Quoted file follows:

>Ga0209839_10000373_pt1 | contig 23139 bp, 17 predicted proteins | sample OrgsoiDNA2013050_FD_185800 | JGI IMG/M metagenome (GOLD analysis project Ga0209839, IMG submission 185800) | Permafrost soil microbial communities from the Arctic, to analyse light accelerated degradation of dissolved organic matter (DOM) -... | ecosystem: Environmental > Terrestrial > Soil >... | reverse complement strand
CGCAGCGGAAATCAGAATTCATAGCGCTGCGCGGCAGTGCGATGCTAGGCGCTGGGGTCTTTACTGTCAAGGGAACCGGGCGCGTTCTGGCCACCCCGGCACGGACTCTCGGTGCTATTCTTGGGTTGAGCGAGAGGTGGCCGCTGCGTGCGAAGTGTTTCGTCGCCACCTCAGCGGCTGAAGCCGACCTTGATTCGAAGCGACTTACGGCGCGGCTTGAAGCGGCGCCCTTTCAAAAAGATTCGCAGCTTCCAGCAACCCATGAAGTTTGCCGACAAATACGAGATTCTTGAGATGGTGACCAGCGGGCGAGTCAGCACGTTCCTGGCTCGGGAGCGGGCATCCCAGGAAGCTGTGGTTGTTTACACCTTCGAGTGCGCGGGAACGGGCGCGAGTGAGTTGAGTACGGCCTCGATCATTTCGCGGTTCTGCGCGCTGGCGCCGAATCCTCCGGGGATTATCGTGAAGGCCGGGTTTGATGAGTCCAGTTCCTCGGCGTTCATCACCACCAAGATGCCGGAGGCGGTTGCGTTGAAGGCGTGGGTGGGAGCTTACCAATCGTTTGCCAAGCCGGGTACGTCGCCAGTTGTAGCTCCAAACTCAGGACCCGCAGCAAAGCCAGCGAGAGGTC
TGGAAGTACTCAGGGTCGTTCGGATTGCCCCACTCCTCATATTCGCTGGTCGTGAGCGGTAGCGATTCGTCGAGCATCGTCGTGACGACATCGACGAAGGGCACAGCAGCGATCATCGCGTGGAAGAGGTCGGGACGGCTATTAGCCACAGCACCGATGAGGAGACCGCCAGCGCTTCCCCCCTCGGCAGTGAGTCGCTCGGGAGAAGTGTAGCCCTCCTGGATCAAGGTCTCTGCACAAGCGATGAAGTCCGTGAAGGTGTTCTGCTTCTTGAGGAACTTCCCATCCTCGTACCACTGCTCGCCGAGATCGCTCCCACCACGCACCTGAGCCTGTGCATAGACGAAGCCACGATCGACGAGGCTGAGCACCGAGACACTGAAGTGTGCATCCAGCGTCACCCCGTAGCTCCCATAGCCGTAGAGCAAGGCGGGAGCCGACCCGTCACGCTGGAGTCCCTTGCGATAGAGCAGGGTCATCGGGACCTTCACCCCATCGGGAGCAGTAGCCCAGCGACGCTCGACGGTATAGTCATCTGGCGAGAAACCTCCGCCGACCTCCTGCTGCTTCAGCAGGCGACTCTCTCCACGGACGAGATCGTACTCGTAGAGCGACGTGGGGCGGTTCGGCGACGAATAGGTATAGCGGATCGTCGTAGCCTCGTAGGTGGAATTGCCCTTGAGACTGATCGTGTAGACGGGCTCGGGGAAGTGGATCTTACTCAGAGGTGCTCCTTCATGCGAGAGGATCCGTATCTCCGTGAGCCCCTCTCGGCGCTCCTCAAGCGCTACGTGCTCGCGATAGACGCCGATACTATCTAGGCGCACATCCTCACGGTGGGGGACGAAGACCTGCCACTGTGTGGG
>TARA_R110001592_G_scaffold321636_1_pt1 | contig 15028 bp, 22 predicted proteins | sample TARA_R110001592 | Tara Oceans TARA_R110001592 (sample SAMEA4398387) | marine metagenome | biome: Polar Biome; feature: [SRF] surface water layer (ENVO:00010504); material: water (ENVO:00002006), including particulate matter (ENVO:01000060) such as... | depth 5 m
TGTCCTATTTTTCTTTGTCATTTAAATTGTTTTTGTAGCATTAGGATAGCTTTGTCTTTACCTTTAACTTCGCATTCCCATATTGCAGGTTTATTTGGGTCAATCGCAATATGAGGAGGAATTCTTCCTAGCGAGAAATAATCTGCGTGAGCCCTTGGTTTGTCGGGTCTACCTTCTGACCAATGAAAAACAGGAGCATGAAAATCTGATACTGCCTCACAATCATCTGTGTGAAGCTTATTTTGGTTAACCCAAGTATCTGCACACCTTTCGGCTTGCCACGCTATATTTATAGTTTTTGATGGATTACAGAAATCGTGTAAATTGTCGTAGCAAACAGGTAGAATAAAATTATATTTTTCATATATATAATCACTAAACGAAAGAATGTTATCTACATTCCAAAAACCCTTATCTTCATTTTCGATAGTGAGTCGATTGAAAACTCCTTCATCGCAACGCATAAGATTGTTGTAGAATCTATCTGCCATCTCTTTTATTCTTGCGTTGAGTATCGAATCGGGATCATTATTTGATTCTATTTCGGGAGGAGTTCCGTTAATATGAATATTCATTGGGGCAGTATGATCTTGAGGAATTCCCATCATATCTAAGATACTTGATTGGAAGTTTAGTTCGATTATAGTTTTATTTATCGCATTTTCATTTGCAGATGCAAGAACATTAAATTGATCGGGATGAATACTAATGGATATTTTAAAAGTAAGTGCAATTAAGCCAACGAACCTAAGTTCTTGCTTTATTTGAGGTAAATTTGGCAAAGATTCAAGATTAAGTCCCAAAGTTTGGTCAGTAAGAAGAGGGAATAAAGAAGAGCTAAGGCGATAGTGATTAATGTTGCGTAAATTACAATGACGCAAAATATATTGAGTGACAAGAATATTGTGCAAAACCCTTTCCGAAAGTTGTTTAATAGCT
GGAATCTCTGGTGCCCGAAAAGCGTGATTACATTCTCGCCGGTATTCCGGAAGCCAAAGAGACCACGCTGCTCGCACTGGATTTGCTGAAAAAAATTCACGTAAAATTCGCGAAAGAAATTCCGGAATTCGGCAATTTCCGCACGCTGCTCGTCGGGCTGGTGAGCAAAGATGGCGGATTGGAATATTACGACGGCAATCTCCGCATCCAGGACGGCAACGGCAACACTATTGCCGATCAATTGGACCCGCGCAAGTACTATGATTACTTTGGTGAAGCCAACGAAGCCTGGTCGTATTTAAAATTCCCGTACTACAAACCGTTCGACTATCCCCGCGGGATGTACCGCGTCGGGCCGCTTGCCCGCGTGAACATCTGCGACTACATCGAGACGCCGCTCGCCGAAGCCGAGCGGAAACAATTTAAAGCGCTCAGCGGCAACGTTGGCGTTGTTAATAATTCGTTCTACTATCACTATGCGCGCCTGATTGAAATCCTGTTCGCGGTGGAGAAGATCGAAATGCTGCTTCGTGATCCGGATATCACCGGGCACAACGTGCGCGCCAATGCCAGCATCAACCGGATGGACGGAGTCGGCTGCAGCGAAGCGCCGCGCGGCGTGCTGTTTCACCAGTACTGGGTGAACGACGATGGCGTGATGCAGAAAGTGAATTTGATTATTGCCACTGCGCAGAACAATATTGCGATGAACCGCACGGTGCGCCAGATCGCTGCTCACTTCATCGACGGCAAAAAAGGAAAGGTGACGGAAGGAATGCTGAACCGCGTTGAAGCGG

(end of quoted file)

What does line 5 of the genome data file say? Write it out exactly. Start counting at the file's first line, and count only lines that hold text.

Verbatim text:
TGTCCTATTTTTCTTTGTCATTTAAATTGTTTTTGTAGCATTAGGATAGCTTTGTCTTTACCTTTAACTTCGCATTCCCATATTGCAGGTTTATTTGGGTCAATCGCAATATGAGGAGGAATTCTTCCTAGCGAGAAATAATCTGCGTGAGCCCTTGGTTTGTCGGGTCTACCTTCTGACCAATGAAAAACAGGAGCATGAAAATCTGATACTGCCTCACAATCATCTGTGTGAAGCTTATTTTGGTTAACCCAAGTATCTGCACACCTTTCGGCTTGCCACGCTATATTTATAGTTTTTGATGGATTACAGAAATCGTGTAAATTGTCGTAGCAAACAGGTAGAATAAAATTATATTTTTCATATATATAATCACTAAACGAAAGAATGTTATCTACATTCCAAAAACCCTTATCTTCATTTTCGATAGTGAGTCGATTGAAAACTCCTTCATCGCAACGCATAAGATTGTTGTAGAATCTATCTGCCATCTCTTTTATTCTTGCGTTGAGTATCGAATCGGGATCATTATTTGATTCTATTTCGGGAGGAGTTCCGTTAATATGAATATTCATTGGGGCAGTATGATCTTGAGGAATTCCCATCATATCTAAGATACTTGATTGGAAGTTTAGTTCGATTATAGTTTTATTTATCGCATTTTCATTTGCAGATGCAAGAACATTAAATTGATCGGGATGAATACTAATGGATATTTTAAAAGTAAGTGCAATTAAGCCAACGAACCTAAGTTCTTGCTTTATTTGAGGTAAATTTGGCAAAGATTCAAGATTAAGTCCCAAAGTTTGGTCAGTAAGAAGAGGGAATAAAGAAGAGCTAAGGCGATAGTGATTAATGTTGCGTAAATTACAATGACGCAAAATATATTGAGTGACAAGAATATTGTGCAAAACCCTTTCCGAAAGTTGTTTAATAGCT